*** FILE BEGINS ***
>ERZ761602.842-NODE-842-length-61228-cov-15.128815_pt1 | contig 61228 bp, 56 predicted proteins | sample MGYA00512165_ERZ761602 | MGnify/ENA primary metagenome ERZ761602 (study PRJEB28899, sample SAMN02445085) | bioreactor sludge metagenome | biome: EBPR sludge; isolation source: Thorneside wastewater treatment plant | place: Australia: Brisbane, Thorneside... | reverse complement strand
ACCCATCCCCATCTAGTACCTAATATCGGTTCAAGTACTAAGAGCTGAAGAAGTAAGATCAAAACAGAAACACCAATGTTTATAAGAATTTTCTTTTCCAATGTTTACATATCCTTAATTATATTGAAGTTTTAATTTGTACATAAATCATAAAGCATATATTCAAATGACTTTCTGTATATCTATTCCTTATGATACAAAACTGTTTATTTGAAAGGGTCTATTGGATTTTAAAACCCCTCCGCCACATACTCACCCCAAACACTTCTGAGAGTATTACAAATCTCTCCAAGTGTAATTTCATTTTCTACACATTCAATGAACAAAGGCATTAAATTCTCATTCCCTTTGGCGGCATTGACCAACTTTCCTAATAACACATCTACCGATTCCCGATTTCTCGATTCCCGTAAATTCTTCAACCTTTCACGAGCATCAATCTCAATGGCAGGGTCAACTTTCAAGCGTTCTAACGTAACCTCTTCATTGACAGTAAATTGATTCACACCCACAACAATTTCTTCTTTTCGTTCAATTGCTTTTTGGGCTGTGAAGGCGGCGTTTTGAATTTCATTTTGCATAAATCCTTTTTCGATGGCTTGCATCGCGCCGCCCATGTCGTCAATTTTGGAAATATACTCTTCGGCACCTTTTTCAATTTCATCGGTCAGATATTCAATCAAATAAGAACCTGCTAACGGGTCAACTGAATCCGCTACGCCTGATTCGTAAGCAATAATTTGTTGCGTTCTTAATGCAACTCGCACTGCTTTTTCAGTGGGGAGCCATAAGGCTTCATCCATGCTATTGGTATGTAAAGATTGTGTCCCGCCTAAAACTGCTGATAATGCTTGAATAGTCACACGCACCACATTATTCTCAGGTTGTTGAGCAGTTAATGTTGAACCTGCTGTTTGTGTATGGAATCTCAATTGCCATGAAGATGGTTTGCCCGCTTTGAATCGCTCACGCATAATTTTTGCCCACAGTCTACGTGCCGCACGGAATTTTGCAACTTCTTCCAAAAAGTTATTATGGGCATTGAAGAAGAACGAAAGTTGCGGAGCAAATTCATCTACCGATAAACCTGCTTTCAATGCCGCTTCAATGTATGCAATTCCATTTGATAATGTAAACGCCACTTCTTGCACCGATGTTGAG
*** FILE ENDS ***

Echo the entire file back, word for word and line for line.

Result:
>ERZ761602.842-NODE-842-length-61228-cov-15.128815_pt1 | contig 61228 bp, 56 predicted proteins | sample MGYA00512165_ERZ761602 | MGnify/ENA primary metagenome ERZ761602 (study PRJEB28899, sample SAMN02445085) | bioreactor sludge metagenome | biome: EBPR sludge; isolation source: Thorneside wastewater treatment plant | place: Australia: Brisbane, Thorneside... | reverse complement strand
ACCCATCCCCATCTAGTACCTAATATCGGTTCAAGTACTAAGAGCTGAAGAAGTAAGATCAAAACAGAAACACCAATGTTTATAAGAATTTTCTTTTCCAATGTTTACATATCCTTAATTATATTGAAGTTTTAATTTGTACATAAATCATAAAGCATATATTCAAATGACTTTCTGTATATCTATTCCTTATGATACAAAACTGTTTATTTGAAAGGGTCTATTGGATTTTAAAACCCCTCCGCCACATACTCACCCCAAACACTTCTGAGAGTATTACAAATCTCTCCAAGTGTAATTTCATTTTCTACACATTCAATGAACAAAGGCATTAAATTCTCATTCCCTTTGGCGGCATTGACCAACTTTCCTAATAACACATCTACCGATTCCCGATTTCTCGATTCCCGTAAATTCTTCAACCTTTCACGAGCATCAATCTCAATGGCAGGGTCAACTTTCAAGCGTTCTAACGTAACCTCTTCATTGACAGTAAATTGATTCACACCCACAACAATTTCTTCTTTTCGTTCAATTGCTTTTTGGGCTGTGAAGGCGGCGTTTTGAATTTCATTTTGCATAAATCCTTTTTCGATGGCTTGCATCGCGCCGCCCATGTCGTCAATTTTGGAAATATACTCTTCGGCACCTTTTTCAATTTCATCGGTCAGATATTCAATCAAATAAGAACCTGCTAACGGGTCAACTGAATCCGCTACGCCTGATTCGTAAGCAATAATTTGTTGCGTTCTTAATGCAACTCGCACTGCTTTTTCAGTGGGGAGCCATAAGGCTTCATCCATGCTATTGGTATGTAAAGATTGTGTCCCGCCTAAAACTGCTGATAATGCTTGAATAGTCACACGCACCACATTATTCTCAGGTTGTTGAGCAGTTAATGTTGAACCTGCTGTTTGTGTATGGAATCTCAATTGCCATGAAGATGGTTTGCCCGCTTTGAATCGCTCACGCATAATTTTTGCCCACAGTCTACGTGCCGCACGGAATTTTGCAACTTCTTCCAAAAAGTTATTATGGGCATTGAAGAAGAACGAAAGTTGCGGAGCAAATTCATCTACCGATAAACCTGCTTTCAATGCCGCTTCAATGTATGCAATTCCATTTGATAATGTAAACGCCACTTCTTGCACCGATGTTGAG